Journalists slamming the New Zealand Government over new cases of COVID-19 are over-reacting, writes Professor Jack Vowles.
In the wake of a scattering of new cases from overseas, Stuff journalist Andrea Vance has slammed the Government for setting “allegedly unrealistic expectations” that COVID-19 would be eliminated in New Zealand. She believes the public feel they have been lied to.
Fellow Stuff journalist Tracy Watkins says the “border fiasco” has caused “incalculable damage” and “a massive breach of trust”. John Armstrong, in a column for the 1 News website, describes the situation as “calamitous”.
All are over-reacting.
First, there is no systematic evidence yet about what ‘the public’, in general, feel. Big attendances at recent sporting events suggest little sign of concern. However, what the public may end up feeling is being shaped by current negative journalistic coverage, because journalists are as much opinion leaders as opinion followers.
Second, elimination has been carefully defined: it refers to no new cases of local transmission—“no new cases for a specified period, such as 28 days, and that a high-performing national surveillance system was testing a certain number of people per day, across the country”, including “exemptions for new cases among travellers arriving at the border, so long as they were quarantined until they recovered”.
When I watched the Prime Minister declare on television that we would move from level 2 to level 1, I distinctly remember her saying new cases would emerge at the border and we should remain vigilant. Statements of this nature have been repeated regularly since.
Some people have apparently been unkindly critical of returning travellers who have briefly breached quarantine. During level 4 lockdown we were all expected to play our part, stay at home, minimise social contact and stay within our local area. Police did what they could to discourage and penalise those failing to comply, but the vast majority followed the rules. Is it not too much to expect returning travellers, put into hotels at great expense to the taxpayer, should not do the same?
However, we must understand their situation better. Because of New Zealand’s success in eliminating community transfer of the virus, more and more Kiwis are returning home. Managing those in quarantine is becoming more challenging.
It is obvious hotels are far from ideal places to maintain quarantine. The number available and marginally suitable is limited. Anyone who has stayed in these sorts of hotel will understand the problems. Away from the main concourses, corridors are narrow. Lifts are designed to fit people in together. Keeping people apart in a crowded hotel lobby through which in many cases everyone has to pass is not always easy. People fail to read the signs, end up in the wrong place, and so on.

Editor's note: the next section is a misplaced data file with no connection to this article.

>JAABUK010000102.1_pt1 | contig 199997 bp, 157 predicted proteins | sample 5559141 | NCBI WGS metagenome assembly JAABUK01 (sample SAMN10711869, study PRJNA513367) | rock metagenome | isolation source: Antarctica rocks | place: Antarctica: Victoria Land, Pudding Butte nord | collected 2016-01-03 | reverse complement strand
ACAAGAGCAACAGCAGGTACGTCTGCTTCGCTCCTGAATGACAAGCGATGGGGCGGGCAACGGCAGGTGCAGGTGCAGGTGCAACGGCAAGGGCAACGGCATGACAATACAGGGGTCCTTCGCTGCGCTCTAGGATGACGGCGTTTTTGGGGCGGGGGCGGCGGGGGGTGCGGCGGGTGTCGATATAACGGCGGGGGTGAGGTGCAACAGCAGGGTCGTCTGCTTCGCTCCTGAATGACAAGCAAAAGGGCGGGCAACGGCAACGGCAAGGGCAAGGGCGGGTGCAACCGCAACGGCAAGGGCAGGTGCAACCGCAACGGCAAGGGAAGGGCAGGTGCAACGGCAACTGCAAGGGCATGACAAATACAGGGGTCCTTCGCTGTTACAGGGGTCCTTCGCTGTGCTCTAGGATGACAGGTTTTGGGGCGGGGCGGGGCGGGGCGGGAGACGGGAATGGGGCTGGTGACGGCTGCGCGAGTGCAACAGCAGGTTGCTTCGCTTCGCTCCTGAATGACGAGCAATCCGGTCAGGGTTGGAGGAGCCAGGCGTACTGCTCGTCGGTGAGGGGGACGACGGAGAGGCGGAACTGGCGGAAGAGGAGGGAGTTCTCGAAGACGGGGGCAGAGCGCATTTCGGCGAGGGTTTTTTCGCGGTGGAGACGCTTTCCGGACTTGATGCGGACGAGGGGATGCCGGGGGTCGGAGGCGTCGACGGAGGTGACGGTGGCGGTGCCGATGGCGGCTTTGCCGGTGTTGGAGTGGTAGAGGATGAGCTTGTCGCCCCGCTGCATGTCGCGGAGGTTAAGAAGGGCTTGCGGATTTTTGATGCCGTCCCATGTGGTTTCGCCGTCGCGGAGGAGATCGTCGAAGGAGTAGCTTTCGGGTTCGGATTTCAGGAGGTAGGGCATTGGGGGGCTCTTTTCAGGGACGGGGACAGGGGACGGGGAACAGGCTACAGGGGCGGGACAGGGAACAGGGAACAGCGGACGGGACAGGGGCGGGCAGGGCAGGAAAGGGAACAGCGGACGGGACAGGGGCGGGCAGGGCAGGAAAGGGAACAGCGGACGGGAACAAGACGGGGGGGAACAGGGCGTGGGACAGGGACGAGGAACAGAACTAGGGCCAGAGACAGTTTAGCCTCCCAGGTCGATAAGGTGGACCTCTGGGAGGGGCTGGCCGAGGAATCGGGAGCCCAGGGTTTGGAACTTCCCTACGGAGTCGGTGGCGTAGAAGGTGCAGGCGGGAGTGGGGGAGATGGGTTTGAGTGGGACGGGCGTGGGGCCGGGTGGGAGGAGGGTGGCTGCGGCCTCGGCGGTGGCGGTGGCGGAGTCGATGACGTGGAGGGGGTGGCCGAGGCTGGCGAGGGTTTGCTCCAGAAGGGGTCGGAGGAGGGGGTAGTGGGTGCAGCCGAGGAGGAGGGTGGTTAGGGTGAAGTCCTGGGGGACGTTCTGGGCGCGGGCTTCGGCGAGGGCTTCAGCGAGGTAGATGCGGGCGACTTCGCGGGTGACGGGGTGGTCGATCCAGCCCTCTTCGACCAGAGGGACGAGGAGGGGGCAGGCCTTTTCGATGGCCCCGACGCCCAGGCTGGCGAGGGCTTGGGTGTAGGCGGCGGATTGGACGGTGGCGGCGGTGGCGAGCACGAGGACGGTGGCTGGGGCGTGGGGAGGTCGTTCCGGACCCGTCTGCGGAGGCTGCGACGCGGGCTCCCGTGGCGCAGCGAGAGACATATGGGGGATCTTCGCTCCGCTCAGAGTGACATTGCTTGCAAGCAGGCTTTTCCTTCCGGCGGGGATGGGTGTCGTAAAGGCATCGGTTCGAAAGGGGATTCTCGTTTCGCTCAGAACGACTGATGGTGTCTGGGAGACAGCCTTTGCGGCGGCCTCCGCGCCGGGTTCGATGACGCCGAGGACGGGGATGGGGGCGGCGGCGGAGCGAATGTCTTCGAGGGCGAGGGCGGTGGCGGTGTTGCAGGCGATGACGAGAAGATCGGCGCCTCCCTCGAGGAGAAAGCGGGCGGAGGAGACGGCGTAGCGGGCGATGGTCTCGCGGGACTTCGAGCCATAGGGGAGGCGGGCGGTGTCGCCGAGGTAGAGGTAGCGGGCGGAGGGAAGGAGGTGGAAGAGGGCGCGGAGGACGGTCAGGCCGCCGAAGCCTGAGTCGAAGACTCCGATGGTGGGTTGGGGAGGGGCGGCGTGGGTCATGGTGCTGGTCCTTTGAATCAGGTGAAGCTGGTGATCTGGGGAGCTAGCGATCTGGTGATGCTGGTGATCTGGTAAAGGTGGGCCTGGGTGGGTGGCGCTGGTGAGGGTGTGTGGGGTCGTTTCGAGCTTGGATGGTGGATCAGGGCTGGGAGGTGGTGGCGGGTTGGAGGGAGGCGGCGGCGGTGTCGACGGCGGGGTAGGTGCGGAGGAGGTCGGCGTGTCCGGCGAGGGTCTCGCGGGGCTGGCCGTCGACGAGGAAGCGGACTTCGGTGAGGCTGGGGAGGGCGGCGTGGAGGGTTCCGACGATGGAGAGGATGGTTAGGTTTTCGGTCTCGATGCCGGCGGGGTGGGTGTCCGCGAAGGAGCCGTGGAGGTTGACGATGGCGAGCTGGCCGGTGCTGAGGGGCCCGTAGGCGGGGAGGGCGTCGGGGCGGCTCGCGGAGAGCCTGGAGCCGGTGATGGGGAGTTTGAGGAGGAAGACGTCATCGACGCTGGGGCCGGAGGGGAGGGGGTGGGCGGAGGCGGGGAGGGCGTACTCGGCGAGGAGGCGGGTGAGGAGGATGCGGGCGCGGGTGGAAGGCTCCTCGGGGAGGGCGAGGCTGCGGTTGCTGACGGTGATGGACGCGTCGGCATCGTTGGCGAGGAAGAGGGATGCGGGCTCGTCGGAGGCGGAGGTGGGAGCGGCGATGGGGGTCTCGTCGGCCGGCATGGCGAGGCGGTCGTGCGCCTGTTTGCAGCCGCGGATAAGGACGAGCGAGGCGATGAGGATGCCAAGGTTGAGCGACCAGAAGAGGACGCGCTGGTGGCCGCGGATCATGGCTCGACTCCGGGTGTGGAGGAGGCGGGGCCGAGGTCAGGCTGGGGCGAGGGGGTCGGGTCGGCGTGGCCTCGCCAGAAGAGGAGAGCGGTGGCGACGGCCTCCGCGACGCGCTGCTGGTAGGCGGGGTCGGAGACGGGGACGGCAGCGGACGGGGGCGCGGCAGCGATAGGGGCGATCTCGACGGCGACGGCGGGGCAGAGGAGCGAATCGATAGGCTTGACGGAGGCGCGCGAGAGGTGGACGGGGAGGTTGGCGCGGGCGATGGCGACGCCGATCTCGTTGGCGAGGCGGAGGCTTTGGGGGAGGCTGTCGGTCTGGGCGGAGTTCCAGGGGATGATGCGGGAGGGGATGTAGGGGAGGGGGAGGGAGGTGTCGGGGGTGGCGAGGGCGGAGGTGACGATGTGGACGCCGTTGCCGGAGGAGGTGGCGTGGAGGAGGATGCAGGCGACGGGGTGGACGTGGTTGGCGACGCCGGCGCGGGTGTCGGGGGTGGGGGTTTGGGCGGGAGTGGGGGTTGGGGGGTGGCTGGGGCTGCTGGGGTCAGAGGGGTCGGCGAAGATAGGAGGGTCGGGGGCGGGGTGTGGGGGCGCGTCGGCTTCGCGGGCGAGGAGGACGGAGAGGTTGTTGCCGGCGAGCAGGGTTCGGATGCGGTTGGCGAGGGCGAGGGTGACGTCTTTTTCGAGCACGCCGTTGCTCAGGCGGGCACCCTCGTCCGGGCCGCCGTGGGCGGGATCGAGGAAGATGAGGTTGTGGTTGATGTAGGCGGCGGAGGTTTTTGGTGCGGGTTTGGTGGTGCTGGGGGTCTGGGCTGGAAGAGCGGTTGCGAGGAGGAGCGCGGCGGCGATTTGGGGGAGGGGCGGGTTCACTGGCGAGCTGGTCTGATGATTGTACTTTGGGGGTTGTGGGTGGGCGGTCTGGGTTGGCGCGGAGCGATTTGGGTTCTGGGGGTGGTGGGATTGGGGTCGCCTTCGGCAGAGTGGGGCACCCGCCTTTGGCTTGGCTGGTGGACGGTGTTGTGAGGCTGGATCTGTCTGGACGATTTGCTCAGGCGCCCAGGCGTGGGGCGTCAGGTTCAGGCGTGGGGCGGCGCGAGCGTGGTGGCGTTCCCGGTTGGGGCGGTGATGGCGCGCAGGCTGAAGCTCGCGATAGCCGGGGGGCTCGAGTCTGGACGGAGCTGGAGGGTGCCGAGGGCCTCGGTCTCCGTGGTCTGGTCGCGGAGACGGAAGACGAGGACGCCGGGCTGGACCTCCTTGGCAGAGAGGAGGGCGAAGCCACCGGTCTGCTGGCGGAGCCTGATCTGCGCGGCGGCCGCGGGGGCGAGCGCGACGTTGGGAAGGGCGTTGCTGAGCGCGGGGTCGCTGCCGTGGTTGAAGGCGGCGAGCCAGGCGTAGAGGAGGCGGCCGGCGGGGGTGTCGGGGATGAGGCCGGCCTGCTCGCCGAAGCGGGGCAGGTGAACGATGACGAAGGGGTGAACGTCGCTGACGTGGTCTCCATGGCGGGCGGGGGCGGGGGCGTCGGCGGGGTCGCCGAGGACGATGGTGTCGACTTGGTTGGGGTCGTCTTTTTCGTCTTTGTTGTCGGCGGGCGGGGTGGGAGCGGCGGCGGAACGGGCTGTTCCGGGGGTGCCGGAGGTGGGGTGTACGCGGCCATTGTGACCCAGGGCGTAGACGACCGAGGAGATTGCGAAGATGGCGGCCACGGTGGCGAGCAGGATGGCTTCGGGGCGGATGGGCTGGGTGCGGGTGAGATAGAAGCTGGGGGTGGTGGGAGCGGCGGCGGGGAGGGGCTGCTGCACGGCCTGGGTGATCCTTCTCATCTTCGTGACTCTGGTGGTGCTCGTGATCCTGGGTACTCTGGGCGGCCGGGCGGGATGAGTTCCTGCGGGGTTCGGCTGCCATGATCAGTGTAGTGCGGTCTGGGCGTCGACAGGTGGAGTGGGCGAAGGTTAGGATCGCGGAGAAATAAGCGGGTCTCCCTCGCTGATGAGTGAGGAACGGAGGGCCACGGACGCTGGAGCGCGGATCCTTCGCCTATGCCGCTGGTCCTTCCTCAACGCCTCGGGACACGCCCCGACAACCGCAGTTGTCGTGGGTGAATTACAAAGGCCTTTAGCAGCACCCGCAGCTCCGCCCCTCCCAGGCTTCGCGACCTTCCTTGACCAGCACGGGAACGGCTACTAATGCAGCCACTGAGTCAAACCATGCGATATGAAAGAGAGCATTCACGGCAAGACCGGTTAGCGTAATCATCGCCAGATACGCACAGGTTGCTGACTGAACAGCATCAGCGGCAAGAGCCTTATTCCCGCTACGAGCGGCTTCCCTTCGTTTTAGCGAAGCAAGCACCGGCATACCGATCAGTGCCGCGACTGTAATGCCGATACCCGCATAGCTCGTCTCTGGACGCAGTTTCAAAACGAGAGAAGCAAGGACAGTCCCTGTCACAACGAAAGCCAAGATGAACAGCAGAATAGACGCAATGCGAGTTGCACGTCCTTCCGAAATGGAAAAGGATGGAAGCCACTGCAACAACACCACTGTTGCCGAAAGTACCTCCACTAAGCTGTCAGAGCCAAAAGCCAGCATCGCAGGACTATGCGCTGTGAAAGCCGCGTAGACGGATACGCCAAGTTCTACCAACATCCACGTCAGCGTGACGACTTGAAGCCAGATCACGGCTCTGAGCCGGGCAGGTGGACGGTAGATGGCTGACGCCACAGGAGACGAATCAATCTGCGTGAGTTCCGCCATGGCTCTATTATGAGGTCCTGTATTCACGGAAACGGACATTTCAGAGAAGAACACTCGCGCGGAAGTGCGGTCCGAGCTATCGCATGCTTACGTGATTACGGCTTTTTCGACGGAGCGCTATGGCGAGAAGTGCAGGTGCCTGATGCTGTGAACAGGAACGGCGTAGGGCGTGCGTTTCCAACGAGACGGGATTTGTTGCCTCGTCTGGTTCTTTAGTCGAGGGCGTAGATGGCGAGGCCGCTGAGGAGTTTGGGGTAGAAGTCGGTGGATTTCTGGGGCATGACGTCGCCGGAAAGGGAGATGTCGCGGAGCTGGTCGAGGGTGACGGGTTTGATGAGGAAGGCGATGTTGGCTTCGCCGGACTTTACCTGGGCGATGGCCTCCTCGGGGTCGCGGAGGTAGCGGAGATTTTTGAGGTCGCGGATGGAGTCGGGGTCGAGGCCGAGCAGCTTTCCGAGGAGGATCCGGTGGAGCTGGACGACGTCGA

We can all remember in Level 4 being in situations where it was physically impossible to follow the two metre rule and we had to pass someone more closely, if only briefly. Being stuck in a small hotel room with few opportunities to get out is tedious and for some people a challenge to their mental health. We need to have sympathy for the people in this situation.
Some breach the conditions and congregate socially, but probably a small minority. Security staff cannot be everywhere in a hotel, and if they were, someone would complain about that. We have heard the voices of several complaining returners. The vast majority are presumably coping, tolerating their situation and doing what they are asked to do.
We should also have more understanding and sympathy for the staff, officials and security managing the quarantine. In the circumstances, breaches and errors can happen: they do not mean ‘a flawed system’ or a catastrophe.
Some reasonable and necessary measures have been ignorantly denounced, such as moving people in quarantine who have not yet been tested to hotels in other cities while maintaining strict protocols. New management and administrative processes and security systems have been set up quickly. There has been a temporary shortfall in meeting recently established higher standards for testing the growing number of those in quarantine; probably because doing a test requires training and people with the skills to take on the job are badly needed everywhere. But the general increase in capacity to test and contact-trace has been remarkable. If there are errors, they are reviewed and corrected, systems improve, resources are shifted.
We are assured New Zealand is in a good position to manage and contain any local outbreak, if it occurs. Nearly 6,000 tests were conducted on 20 June. Only two were positive, both sourced offshore. Another hard lockdown is extremely unlikely.
Compared with the failure to manage COVID-19 in many other countries, New Zealand’s performance remains impressive. Our short sharp lockdown has enabled a return to near normality. Only a few other countries are in our position.
What happens in the future is still uncertain. More needs to be learned about the virus and from the experiences of other countries. Is there any such thing as ‘immunity’? Will there be a vaccine? Will COVID-19 evolve into a less dangerous form? Will more effective treatments for those worst affected be found? Calls for ‘a plan’ and a timetable are premature; scenario scoping is what is required.
This is no time to lose faith in the Government’s response. Political criticism from journalists and the Opposition is all well and good. It does not serve the country well if it undermines the trust, confidence, compliance and cooperation and ‘kindness’ necessary for New Zealanders to work together against COVID-19.
Let's all calm down, and carry on.
Professor Jack Vowles is in the Political Science programme at Te Herenga Waka—Victoria University of Wellington.
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